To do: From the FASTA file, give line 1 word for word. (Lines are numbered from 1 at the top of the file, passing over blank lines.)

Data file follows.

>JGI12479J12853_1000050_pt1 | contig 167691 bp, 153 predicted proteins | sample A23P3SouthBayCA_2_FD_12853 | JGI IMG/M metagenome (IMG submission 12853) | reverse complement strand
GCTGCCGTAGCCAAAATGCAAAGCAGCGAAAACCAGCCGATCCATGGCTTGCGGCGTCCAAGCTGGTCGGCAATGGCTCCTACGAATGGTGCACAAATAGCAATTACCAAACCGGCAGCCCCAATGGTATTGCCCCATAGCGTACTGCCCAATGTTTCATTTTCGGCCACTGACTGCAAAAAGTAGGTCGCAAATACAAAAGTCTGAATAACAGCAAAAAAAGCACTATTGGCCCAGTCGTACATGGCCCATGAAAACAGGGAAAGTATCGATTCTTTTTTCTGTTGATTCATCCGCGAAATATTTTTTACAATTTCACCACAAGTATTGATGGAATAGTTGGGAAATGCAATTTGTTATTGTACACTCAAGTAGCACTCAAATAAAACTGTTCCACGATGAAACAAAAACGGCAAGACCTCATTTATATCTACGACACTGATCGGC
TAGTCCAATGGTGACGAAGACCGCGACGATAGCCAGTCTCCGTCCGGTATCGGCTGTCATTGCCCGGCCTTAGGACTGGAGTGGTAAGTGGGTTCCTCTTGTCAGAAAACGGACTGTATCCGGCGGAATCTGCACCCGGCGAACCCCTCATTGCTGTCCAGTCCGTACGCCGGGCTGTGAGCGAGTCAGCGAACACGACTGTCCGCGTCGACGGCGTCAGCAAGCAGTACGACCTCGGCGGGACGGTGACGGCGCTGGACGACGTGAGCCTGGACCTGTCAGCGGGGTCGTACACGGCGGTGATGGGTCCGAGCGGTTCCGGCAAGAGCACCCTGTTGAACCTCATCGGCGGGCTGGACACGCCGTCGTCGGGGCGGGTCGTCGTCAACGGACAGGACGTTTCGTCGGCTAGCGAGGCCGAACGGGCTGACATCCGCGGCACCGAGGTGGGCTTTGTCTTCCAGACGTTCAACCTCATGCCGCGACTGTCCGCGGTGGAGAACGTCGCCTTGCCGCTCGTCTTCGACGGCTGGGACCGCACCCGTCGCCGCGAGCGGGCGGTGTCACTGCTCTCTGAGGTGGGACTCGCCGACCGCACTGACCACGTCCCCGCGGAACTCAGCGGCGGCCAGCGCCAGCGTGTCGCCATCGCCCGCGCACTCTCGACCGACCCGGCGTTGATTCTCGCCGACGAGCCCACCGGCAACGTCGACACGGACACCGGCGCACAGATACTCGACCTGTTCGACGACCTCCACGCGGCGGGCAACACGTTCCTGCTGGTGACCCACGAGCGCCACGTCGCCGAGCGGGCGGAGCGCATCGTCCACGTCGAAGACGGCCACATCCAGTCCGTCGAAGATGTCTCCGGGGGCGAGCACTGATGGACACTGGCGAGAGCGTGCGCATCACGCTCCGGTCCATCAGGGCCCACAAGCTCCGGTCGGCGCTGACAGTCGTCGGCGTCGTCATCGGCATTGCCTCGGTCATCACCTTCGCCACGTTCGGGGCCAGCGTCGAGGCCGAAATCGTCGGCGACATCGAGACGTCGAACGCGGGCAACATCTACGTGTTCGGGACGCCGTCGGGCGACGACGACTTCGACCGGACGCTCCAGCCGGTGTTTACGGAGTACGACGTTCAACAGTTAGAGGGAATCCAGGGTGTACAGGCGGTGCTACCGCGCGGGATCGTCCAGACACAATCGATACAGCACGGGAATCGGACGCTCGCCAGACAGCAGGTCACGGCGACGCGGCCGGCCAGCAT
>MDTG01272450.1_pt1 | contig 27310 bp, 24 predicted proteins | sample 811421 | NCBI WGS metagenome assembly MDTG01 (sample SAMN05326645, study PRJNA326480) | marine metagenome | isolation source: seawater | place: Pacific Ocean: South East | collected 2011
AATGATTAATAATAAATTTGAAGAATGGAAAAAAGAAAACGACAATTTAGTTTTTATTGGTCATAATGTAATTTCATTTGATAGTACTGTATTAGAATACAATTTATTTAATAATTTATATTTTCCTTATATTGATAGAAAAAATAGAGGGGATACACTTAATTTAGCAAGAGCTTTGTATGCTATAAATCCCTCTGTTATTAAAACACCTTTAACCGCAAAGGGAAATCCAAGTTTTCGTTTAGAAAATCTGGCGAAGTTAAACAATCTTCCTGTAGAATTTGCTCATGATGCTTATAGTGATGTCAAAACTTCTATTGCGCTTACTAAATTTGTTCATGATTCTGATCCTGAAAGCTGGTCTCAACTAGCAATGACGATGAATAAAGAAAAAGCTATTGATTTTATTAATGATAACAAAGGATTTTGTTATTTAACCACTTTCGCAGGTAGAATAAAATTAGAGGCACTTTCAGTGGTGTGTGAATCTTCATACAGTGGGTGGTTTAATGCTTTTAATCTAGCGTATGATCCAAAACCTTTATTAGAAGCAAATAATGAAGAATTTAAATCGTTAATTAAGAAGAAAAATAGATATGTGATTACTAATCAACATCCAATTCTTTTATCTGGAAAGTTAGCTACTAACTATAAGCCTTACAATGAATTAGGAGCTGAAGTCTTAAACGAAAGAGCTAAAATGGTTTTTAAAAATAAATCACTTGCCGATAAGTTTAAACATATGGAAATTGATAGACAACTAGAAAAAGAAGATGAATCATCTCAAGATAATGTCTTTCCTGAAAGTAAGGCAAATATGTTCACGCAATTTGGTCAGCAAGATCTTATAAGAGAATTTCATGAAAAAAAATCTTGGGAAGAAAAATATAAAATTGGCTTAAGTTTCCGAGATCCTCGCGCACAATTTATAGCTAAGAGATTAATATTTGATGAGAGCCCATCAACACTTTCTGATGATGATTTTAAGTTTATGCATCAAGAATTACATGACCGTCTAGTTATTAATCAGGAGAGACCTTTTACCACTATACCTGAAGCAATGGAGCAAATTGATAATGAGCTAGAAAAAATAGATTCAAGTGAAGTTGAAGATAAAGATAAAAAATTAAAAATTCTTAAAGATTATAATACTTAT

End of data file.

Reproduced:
>JGI12479J12853_1000050_pt1 | contig 167691 bp, 153 predicted proteins | sample A23P3SouthBayCA_2_FD_12853 | JGI IMG/M metagenome (IMG submission 12853) | reverse complement strand